For the purposes of rooting out any possible ambiguity, I'd like to concentrate on one particular game principle -- that of simulation -- and show how it can and has been utilized as a core, introduced element for new dynamics to spring from. So before even tackling the above question, it would be good to first touch on the exploration of simulation concepts found in proven successes within the genre itself. Let's briefly use RollerCoaster Tycoon, a very recognizable property, as a point of reference. Without going into great detail about the structure and the design, the game's environment was shaped in such a way that it pushed for a connection to park visitors in a way that was relatively unobtrusive. Despite the occasional sadistic desire to kill off a whole chunk of them by drowning, they were valued customers, and as such, players were able to develop a sincere interest in their well-being and take their reactions into consideration as they continued with the development of their custom parks. Granted, this was ultimately for monetary gain and not for overseeing the happiness of others, so I suppose the sincerity might've been a bit of a show. Still, RollerCoaster Tycoon can still be recognized for its level of immersion in the way that it gave the customizable building component meaning.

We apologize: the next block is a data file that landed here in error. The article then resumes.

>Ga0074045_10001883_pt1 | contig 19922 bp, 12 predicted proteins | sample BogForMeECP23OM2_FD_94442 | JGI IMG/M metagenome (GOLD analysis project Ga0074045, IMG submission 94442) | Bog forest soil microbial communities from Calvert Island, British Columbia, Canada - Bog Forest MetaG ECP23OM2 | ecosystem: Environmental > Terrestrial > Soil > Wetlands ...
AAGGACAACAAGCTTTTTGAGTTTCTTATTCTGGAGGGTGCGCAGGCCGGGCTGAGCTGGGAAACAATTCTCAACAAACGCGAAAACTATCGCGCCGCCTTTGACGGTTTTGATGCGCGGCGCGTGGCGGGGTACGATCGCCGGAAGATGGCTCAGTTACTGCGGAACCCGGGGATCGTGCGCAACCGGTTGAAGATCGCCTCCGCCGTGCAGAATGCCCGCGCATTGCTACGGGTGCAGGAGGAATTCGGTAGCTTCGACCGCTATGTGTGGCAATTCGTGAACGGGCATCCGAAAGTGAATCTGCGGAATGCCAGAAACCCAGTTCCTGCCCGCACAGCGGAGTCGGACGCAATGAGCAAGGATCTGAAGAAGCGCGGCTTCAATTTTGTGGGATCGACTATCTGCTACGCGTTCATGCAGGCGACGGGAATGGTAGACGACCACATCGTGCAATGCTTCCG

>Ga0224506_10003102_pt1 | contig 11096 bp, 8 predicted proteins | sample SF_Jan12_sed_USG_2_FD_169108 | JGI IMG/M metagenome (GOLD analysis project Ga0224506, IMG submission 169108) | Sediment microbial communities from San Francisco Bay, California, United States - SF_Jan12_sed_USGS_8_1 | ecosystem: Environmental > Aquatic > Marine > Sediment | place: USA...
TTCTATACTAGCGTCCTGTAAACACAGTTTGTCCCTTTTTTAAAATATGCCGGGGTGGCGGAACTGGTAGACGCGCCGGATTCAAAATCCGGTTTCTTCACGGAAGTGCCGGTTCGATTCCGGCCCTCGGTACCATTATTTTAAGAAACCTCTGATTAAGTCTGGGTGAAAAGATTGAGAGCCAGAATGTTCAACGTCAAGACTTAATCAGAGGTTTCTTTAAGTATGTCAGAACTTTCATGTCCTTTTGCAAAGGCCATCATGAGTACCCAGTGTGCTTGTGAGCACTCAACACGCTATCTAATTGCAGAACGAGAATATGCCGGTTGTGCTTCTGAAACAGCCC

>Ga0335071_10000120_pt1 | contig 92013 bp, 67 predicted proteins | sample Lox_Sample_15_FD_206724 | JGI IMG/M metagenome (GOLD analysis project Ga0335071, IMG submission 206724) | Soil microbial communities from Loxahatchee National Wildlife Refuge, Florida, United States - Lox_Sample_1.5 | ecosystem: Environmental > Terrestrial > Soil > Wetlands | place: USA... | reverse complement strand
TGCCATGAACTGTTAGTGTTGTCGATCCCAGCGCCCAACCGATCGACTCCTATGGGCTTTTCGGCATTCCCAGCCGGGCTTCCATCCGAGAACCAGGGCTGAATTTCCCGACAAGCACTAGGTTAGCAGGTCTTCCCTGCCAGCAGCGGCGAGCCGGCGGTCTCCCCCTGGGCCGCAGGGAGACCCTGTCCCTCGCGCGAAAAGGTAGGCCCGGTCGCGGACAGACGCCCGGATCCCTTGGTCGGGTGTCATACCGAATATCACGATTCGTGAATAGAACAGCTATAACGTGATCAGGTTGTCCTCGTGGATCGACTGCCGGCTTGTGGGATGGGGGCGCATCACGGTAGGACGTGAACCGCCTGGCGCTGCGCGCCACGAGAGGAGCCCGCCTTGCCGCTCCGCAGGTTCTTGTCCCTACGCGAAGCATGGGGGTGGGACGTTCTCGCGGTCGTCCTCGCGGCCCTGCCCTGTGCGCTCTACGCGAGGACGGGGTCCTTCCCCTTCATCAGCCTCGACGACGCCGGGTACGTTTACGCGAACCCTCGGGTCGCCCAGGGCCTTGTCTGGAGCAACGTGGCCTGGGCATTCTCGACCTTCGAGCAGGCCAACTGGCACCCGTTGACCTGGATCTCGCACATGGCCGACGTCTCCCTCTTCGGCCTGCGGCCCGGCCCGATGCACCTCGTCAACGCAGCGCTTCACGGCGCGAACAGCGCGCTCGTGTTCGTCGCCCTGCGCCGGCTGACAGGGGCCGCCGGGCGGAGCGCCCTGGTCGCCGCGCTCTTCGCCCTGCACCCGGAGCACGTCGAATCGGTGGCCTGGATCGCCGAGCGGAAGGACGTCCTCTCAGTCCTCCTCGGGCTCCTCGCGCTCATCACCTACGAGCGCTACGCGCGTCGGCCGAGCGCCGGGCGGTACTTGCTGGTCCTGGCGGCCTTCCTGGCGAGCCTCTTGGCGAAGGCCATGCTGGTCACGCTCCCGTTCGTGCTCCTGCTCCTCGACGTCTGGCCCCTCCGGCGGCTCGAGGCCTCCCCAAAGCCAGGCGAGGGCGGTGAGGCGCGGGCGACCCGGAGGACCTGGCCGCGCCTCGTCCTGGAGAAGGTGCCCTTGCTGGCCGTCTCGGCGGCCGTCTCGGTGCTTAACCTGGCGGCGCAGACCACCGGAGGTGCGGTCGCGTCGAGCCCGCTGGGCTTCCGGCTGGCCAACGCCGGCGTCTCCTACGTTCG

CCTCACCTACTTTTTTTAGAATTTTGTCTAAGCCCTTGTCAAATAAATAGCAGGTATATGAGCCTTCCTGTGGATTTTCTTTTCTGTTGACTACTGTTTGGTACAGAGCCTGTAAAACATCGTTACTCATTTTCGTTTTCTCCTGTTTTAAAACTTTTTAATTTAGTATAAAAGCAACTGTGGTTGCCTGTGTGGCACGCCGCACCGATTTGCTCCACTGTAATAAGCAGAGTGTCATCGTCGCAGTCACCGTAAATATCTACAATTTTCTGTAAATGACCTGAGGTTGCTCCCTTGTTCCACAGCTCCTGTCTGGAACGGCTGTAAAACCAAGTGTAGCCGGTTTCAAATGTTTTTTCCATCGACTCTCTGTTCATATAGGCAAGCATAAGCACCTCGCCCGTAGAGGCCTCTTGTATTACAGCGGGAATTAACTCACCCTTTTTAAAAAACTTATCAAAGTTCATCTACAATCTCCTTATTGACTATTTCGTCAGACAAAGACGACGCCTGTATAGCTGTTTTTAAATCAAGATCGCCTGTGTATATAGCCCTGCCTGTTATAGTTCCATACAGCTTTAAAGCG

When we look at how modern spins on established properties and concepts come about nowadays and the nature of how these end up playing out, it is not often the case where the realizations of changed gameplay adhere to simulation principles; that is, unless they are paired up with those of a genre it has shared a close marriage with in the past. If you think back not too long ago with the likes of BATTLESHIP (the Nintendo-specific versions in particular), the approach the team was locked into was presumably set to position the property within the same frame as the original board game. The transitions to other elements extrapolated from neighbouring genres were hardly boastful since they were of an obvious nature and failed to venture beyond the top-down strategy combat the property has always been known for. What we ended up getting was a title that was serviceable but failed to do anything more with its direction when there was potential to do so.